When You Take Offense.
Several inches of snow came overnight.
It’s now above freezing. This morning, I listen as it melts off of our pines and sugar maple and the edge of our aluminum roof with a slow, steady drip. It was cold. But it wasn’t bitterly cold. It wasn’t cold enough to warrant opening our local warming shelter for the homeless, by our strict and pitiful standards.
We have an extremely limited number of volunteer teams that take rotations in the basement of a local church, staying awake in shifts with strong coffee and powdered, non-dairy creamer for our community’s unhoused. We watch the National Weather Service’s predictions for intolerable situations that arise in temperature, windchill, and precipitation.
Yesterday, I communicated online with a friend in San Diego, California—a city I called home for several years. I remember balmy, palm tree Christmases and wildfires whose smoke choked the city for weeks. I remember evenings that qualified as “chilly” down by the bay dropped into the 50s. She was feeling the season yesterday, as the nights dropped into the upper 40s.
When I explained that I was distraught over our cold-not-cold-enough first snow of the season, she responded with disbelief and bafflement. She asked if we could do more. When I explained that Missouri was passing laws that were criminalizing homelessness and making it harder to serve the populations in need, she simply typed, “Fuck Missouri.”
Everything about it hurt. Everything about the hurt enraged me, lit me up.
I couldn’t type fast enough. I couldn’t type clearly enough.
I explained, as best I could, the ways in which we got here.
I guess I spoke as best I could about lobbyists, poverty, money, conspiracy theories, and false populism. I talked about the importance of agricultural issues and the general national silence on them, about how there are genuine populist issues that the left could care about (and capitalize on) and ignore. I talked about the fact that being poor means choosing between two bad options, not a bad and a good one.
She listened. She thanked me for my holy anger. She apologized, in the way that best friends do.
But in that moment, I didn’t speak about the stuff that actually hurt.
Missouri is beautiful in all the ways that a place you call home ever can be.
When we love someone, we know their flaws more intimately than others ever will. And when we love someone compassionately, we don’t ignore them. My father never stopped engaging with my grandma around her bizarrely conservative political stance, despite the fact that he might as well have been yelling at the Ozarks themselves for all she cared. He never stopped because he loved her and didn’t believe that these were consistent with her goodness.
That’s how I love Missouri. I know its flaws. I know them as well as I know its beauty. Of course, I do. Missouri made me.
I knew where the gooseberries grew on our farm and the best places to hunt for arrowheads and morel mushrooms. I walked those paths behind my father, up and down the hills, across the tilled fields. I watched for copperheads and the loose stones that would turn an ankle. I watched sunsets. I listened for thunder and whip-poor-wills.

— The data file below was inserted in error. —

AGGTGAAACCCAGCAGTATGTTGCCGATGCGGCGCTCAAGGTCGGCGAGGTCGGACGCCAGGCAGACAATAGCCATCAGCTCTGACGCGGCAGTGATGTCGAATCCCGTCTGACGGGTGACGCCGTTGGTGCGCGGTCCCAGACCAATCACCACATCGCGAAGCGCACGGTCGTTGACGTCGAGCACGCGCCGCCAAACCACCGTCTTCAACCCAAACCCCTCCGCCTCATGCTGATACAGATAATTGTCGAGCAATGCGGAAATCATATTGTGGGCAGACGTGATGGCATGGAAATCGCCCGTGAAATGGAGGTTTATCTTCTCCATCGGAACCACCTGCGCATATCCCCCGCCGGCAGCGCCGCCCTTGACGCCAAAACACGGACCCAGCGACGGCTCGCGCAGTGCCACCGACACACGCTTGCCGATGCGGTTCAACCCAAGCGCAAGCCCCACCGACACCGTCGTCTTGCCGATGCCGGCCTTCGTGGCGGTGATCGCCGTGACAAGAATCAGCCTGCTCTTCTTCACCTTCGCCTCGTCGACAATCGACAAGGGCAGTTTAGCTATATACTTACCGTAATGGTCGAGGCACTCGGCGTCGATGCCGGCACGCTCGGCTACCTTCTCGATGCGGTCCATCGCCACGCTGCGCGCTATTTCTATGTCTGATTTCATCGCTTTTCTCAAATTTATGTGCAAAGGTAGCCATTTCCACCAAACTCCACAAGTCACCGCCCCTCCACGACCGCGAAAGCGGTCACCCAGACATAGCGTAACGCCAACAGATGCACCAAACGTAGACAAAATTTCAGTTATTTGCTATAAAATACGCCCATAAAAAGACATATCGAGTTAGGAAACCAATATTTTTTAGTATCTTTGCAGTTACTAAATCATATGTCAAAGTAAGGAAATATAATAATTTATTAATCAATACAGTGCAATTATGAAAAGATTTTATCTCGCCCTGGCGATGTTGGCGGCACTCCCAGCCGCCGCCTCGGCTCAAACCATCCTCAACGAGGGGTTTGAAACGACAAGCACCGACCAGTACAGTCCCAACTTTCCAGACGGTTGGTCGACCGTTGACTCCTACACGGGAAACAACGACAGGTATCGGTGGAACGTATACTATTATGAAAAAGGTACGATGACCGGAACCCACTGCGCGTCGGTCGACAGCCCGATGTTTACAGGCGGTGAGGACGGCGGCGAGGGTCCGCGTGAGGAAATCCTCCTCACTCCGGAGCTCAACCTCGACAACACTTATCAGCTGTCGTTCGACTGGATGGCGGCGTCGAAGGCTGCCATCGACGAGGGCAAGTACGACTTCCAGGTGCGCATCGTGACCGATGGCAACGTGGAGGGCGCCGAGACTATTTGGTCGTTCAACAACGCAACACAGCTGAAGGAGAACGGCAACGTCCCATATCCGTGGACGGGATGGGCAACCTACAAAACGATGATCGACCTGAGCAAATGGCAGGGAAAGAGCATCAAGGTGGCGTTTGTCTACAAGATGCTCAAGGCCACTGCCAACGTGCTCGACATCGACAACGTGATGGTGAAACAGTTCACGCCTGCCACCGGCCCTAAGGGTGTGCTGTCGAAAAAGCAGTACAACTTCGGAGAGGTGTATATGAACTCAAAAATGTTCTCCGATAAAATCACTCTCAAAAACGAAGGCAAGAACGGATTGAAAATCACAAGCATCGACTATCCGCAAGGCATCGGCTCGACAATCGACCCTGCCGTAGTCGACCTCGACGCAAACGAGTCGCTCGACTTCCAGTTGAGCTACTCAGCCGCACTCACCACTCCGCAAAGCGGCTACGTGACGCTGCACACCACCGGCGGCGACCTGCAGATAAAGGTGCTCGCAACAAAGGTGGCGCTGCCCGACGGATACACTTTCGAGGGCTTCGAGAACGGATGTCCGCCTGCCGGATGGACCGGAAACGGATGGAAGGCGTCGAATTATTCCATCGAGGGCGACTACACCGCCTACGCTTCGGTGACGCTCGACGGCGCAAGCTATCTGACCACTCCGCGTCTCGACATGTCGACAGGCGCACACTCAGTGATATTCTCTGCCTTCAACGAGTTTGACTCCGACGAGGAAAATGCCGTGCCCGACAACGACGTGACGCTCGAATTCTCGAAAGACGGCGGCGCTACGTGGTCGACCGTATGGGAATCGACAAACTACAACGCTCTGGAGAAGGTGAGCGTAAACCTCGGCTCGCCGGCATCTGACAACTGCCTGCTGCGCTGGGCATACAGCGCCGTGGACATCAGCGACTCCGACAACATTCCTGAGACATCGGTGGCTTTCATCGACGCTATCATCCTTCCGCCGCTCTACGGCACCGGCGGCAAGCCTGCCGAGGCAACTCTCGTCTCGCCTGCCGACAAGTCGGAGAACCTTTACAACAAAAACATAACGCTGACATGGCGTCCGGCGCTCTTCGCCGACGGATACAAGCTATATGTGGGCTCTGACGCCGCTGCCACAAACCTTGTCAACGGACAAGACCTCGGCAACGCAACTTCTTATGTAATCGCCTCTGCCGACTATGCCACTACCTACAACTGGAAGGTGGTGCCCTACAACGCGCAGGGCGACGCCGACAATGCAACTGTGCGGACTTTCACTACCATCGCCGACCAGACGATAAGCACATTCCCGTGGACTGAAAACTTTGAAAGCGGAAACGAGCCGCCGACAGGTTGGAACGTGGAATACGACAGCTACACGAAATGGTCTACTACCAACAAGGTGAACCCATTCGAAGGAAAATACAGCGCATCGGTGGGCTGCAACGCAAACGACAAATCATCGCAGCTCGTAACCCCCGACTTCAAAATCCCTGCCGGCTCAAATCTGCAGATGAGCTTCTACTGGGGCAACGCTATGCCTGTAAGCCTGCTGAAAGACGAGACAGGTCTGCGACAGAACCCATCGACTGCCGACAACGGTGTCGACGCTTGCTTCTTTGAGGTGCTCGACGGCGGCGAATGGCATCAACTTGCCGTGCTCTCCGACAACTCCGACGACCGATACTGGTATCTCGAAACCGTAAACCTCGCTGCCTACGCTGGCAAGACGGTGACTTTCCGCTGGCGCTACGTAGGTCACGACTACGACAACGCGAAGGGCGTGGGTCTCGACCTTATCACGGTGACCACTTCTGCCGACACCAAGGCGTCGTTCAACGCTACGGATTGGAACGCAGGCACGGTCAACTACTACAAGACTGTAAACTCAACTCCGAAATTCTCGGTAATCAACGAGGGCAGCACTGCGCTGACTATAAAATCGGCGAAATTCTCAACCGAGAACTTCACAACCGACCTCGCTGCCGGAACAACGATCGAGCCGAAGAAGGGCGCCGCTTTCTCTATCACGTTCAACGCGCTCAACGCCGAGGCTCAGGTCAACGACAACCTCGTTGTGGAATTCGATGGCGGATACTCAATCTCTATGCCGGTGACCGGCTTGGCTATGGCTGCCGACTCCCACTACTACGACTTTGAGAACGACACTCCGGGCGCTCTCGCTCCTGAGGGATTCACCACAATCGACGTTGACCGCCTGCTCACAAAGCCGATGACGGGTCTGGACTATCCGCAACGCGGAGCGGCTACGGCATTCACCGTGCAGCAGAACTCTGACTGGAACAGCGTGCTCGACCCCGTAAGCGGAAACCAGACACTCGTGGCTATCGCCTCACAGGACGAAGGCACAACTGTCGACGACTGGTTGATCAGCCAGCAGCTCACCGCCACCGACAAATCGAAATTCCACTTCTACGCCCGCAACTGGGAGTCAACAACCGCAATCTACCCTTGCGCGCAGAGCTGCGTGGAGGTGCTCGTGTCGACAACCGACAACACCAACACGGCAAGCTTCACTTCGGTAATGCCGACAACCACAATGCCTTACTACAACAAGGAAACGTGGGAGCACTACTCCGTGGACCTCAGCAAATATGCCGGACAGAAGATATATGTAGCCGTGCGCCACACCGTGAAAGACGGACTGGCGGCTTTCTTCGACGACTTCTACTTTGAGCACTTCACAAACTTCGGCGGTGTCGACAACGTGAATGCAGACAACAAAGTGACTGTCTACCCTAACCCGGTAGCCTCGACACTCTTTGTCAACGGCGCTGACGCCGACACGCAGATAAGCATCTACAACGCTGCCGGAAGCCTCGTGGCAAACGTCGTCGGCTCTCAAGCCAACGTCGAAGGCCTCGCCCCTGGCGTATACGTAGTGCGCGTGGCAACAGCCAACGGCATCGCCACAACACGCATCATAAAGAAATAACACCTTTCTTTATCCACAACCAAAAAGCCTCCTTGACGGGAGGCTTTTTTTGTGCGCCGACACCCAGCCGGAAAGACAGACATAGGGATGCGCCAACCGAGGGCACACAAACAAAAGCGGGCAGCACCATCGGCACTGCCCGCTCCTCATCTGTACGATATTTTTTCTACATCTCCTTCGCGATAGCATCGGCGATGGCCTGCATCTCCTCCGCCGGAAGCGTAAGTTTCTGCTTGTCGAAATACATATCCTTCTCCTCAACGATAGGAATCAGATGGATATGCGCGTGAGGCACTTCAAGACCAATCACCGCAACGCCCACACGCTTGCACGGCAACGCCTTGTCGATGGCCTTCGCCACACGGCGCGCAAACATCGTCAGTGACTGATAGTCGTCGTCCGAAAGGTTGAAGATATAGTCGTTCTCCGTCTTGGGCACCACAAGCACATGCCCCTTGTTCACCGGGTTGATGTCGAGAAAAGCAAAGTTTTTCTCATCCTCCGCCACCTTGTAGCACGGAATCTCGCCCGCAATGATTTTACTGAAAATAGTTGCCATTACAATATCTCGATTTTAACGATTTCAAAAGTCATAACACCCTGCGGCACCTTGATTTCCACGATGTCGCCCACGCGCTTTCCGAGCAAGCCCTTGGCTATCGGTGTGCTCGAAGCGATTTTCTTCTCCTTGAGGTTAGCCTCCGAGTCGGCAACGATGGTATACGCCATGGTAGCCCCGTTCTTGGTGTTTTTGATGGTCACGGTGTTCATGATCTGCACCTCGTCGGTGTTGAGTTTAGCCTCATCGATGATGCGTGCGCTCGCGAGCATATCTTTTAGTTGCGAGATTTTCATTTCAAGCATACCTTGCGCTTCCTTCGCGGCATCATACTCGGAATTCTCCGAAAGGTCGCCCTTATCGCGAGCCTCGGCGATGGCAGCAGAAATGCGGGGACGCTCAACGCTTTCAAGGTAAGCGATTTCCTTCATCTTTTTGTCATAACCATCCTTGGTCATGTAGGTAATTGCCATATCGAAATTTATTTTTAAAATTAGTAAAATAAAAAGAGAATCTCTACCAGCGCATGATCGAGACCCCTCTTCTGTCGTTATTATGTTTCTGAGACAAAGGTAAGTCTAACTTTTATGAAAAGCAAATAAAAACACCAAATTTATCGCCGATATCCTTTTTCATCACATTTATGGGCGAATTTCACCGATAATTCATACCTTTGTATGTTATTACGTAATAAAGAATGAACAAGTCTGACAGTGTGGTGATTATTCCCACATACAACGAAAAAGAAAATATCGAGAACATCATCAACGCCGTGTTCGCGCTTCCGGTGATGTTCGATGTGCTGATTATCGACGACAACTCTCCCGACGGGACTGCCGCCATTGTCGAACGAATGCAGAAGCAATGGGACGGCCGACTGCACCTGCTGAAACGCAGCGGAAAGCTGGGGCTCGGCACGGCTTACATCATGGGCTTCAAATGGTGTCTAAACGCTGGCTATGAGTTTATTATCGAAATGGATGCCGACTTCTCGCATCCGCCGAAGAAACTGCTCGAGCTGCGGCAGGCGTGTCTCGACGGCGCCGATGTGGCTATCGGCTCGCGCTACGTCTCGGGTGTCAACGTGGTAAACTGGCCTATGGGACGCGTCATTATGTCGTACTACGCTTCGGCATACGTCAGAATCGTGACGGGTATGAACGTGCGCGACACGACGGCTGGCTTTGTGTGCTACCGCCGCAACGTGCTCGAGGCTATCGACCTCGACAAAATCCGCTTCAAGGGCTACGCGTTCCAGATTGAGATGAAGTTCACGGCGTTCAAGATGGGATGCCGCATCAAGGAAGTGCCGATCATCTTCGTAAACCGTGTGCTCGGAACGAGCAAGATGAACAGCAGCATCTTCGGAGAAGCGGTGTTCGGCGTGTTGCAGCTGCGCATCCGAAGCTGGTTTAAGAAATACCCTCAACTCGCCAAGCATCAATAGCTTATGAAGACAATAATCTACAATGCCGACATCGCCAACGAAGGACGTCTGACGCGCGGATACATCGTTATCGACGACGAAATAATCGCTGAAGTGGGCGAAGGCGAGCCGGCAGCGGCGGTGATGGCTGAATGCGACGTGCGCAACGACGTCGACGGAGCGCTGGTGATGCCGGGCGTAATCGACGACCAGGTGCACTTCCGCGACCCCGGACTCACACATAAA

I took my favorite books up into the maple tree in our yard. I knew which knots fit into my hands perfectly to pull myself up into the crotch of its branches to rest myself and read. With a library card and long summers, I learned all the things that the farm couldn’t teach me. I scribbled stories and poems, inspired by Laura Ingalls Wilder and Mark Twain, by L. Frank Baum and Isaac Asimov.
And I learned what it meant to be an outsider, too. To ride to school an hour on a school bus, sitting directly behind the driver’s seat, even in high school, because it was the only and the safest seat available to me. I learned fear, loneliness, empathy, and observation.
I couldn’t shake Missouri loose from my bones if I tried.
I didn’t explain what it is like to love something for what it is, and to love it enough to want it to be more. There are people here who hurt. All kinds of people. I took offense on their behalf, as much as my own. Missouri is hills and plains and prairie and them and us.
I am not here to save Missouri, nor am I foolish or arrogant enough to think I can or know how. But I make small choices to dig in, rather than run away.
I meet with a writing group once a month. We share fiction, poetry, children’s books, essays, and screenplays with each other. The writing is as beautiful as anything I have read in a city critique group. And the community is closer. The connection, hungrier.
And I worship with a church that seeks to love all people, really. It attracts the misfits as much as the local society matrons, and we all talk at coffee hour. I don’t think we’re perfect. But the priest encourages radical hospitality. She makes space for people who fit in. And don’t. She makes space for me.
And I am part of a local LGBTQIA+ group that’s building a community of safety and strength. We find each other. We meet, and we laugh at stupid jokes and eat snacks over coffee, because that’s how we build community.
And I drive to the cemetery where my people lie in rest, on sunny and cloudy days, and stand on an empty patch of ground where someday there will be a stone with my name on it. It’s out of the way. Quiet, but well kept. And no matter if anything I write becomes well-regarded, a best seller, an award-winner, no matter if I am loved by many upon my death or if I am known only as another “resident” at a best-you-get nursing home, as I have no children to visit me, fuss over me, mourn me—this resting place will be a solitary one. Quiet, but for the wind that always seems to be rustling the trees on that hill.
And my bones will become Missouri.